Whenever I see an interesting fence I take a photo or if it’s online or in a magazine I clip it and save it for future reference…someday I’ll get to design a garden fence that’s more than a functional backdrop, and when that happens…here’s some of what I’ve been saving as inspiration…
This fence surrounds part of the James Rose house which is preserved as a museum in Ridgewood, NJ.
I love it when I find things that meld various interests. These foundry pots do just that linking my history in both garden design and metalwork. Carved from igneous rock and used to pour molten metals, they have been re-purposed as beautiful containers. 22 inches tall and 17.25 wide, these would look fabulous in any garden or patio. They can be had at Orange in Los Angeles.
As for what to put in them? Please visit my designer friends who are posting about their favorite landscape plants along with guest blogger, Nan Ondra on Garden Designers Roundtable today at 1pm.
Miss R has a new look. So does my website. The navigation is now at the bottom of the page and everything in linked together. Along with my regular garden and landscape design projects this has been going on in the background for the past six weeks. Enjoy!
Coney Island amusement park opened this week. What does that have to do with garden design? Here’s the tale…
You wouldn’t really know it, but Coney Island is in my blood. My uncle owned and built Astroland on the site of the former beer garden Feldman’s. His wife ran a speakeasy in the 20s that was popular with crooked politicians. Another less entrepreneurial uncle ran one of the carousels. I grew up with stories of the Steeplechase and the Parachute Jump. As a child I had passes for the famous wooden roller coaster The Cyclone that was next door…it is the only one of those pieces of boardwalk history still operating as it was then.
When I saw these terra cotta planters from a bath house on the boardwalk all of the stories associated with my Coney Island past collided with my present. This is why I love old things. They preserve bits and pieces of the past and they tell stories. They’re from Elizabeth Street Gallery in New York.
Sometimes being a designer means solving a mystery. I’d like to say that clients’ desire for structures and elements to be incorporated into their garden’s design was consistent and cyclical, but it’s not. This spring I find myself being asked for several pergolas and outbuildings to be part of the landscape designs I’m working on.
I like to show clients inspiration early in the design process. I find that these images not only help them to clarify their vision, but they help me to understand it as well. Pergolas all follow the same format…it’s the details that change. What color is it? What materials are we going to use? Will it be a transition from one place to another or a place to linger? Will it be attached or freestanding? Will it be contemporary or tradtional? With that in mind, below are several pergola ideas for a wide range of clients and styles.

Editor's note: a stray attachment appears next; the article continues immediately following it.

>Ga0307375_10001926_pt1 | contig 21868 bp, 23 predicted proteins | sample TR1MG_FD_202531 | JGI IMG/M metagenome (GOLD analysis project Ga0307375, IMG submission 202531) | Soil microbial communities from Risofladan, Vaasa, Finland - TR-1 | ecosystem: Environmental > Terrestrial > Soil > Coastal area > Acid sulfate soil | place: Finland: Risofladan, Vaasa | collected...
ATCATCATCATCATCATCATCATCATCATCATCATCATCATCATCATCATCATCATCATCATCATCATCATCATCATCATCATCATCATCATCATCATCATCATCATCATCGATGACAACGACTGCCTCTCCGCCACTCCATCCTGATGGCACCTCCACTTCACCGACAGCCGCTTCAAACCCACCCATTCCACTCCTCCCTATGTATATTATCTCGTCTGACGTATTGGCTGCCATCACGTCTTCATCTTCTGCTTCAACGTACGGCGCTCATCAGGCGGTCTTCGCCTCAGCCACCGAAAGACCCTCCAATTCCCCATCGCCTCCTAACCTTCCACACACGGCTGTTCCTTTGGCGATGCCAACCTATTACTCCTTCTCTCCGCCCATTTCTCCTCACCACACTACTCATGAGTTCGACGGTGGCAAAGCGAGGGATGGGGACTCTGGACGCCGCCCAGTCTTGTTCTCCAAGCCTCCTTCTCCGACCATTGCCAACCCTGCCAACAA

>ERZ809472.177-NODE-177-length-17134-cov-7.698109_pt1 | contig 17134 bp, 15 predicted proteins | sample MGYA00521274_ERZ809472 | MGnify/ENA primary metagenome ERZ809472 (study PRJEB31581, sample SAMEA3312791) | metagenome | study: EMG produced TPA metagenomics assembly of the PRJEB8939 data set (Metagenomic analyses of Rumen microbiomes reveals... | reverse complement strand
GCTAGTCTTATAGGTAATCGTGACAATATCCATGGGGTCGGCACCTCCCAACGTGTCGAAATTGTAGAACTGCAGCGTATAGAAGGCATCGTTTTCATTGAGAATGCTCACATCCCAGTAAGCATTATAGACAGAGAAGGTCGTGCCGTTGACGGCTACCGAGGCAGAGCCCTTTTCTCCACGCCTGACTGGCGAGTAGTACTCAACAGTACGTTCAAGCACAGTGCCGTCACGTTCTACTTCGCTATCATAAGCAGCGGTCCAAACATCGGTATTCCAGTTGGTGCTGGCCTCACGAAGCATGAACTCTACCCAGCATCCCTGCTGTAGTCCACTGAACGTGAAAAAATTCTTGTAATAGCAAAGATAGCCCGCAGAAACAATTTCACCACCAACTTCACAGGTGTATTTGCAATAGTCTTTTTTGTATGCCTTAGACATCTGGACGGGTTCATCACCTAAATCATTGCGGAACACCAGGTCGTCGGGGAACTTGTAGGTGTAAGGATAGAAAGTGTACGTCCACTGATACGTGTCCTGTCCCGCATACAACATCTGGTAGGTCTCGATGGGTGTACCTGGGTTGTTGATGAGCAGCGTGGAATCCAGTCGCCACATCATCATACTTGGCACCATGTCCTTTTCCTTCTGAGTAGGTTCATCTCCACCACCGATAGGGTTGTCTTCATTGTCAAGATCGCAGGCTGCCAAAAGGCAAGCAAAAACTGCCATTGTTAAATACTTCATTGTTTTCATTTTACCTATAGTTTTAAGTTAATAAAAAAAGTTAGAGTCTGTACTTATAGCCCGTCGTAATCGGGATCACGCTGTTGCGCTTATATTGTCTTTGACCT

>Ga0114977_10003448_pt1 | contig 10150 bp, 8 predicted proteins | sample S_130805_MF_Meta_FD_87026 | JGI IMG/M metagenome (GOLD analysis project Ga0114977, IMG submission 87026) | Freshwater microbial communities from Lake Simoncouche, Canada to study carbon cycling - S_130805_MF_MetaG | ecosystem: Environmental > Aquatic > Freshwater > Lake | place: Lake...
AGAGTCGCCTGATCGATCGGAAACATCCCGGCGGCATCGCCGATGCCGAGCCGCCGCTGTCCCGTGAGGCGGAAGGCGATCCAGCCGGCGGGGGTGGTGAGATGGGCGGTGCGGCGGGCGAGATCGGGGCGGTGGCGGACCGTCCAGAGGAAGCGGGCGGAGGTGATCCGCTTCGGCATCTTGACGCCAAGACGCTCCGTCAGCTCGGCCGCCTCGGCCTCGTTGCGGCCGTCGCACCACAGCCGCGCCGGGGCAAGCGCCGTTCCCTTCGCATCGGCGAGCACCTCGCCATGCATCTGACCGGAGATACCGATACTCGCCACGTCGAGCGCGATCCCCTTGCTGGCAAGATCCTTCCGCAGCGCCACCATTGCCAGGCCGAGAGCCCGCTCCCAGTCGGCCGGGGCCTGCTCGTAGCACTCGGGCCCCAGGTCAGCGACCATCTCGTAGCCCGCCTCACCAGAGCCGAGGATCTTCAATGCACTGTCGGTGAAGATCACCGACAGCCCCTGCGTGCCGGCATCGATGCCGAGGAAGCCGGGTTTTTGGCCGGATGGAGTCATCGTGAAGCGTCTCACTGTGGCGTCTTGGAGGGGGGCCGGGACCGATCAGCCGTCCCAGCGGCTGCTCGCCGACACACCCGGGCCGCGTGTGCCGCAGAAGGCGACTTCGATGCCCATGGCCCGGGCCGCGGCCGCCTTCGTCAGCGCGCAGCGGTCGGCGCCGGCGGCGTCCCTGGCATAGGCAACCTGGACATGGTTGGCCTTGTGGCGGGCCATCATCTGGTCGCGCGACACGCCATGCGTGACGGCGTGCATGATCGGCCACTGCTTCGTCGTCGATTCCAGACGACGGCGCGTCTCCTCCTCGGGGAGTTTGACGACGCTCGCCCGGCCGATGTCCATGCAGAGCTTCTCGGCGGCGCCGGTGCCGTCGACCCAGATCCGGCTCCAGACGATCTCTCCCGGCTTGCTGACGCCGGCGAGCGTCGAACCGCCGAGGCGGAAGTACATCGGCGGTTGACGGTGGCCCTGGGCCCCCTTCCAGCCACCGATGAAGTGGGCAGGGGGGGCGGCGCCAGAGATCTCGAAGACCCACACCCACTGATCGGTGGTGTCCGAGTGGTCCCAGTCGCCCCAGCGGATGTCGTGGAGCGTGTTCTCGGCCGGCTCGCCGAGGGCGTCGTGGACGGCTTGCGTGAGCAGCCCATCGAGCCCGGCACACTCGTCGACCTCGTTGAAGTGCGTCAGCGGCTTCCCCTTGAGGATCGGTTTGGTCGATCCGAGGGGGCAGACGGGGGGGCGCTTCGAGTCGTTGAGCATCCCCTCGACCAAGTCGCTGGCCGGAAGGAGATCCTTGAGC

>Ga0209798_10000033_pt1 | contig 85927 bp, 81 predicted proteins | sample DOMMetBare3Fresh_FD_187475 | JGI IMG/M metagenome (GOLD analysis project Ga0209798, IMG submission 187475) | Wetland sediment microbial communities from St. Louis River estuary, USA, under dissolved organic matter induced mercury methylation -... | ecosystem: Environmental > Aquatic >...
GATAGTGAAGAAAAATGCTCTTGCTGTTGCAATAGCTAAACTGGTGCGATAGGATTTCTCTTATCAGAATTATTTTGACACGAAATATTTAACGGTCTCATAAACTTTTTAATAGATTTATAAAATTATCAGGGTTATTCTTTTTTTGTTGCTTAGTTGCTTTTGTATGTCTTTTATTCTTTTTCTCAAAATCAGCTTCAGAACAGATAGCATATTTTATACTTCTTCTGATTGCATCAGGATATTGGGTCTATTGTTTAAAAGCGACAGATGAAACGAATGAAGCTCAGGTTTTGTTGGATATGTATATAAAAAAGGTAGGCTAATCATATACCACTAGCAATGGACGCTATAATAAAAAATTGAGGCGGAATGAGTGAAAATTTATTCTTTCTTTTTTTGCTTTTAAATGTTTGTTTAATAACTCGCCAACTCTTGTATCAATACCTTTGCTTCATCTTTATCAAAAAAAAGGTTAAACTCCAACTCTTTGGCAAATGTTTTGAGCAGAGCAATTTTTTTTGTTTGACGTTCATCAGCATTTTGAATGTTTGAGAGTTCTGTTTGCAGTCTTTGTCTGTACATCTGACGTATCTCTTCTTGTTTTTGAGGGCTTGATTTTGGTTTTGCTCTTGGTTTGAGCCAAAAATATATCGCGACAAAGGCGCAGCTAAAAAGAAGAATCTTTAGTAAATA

There are just about as many variations as the imagination can dream up. Some are simple to build, some complex. Please click on each photo to be taken to its source.
I’ve always liked sun faces as a motif. I see garden wall ornaments with shining benevolent suns all the time. This vintage 1960s dining table and chairs uses them to great, fun effect. How wonderful would this set be at a beach house or under a pergola in the desert? I can imagine sitting with friends, watching the sun rise or set over before a great day starts or sharing a great meal at its end. Too bad, the set is located somewhat inland right now at Pariscope Design in Illinois…I’m sure they have sun there too…
I know that T.S. Elliot’s poem The Wasteland isn’t about gardens. It is idiosycratic, densely symbolic and ultimately about beauty and meaning in a modern world in ruins. Kind of appropriate for the way things seem in the world right now some times…but my post is about gardens in early April.
In that way, I always think of these lines when out in my garden for the first time each season…
April is the cruellest month, breeding
Lilacs out of the dead land, mixing
Memory and desire, stirring
Dull roots with spring rain.
Sometimes you want some bling in your garden. sometimes a bit of kitsch is warranted–so is a sense of humor. This vintage sprinkler has all in ample supply! It’s a clever design that would also look great when not doing its watering job. Finally! a snail you want in your garden! It’s from Skyscraper in New York.
In my reader is going on hiatus until later in the year. It’s spring and my landscape design studio is humming with new and ongoing projects. Since I’m a designer first and foremost, my blog shifts with the time I have to spend on it. So, until things slow down, In my Reader will be irregular at best–I’ll still be posting on Tuesdays and Wednesdays unless things get really, really crazy.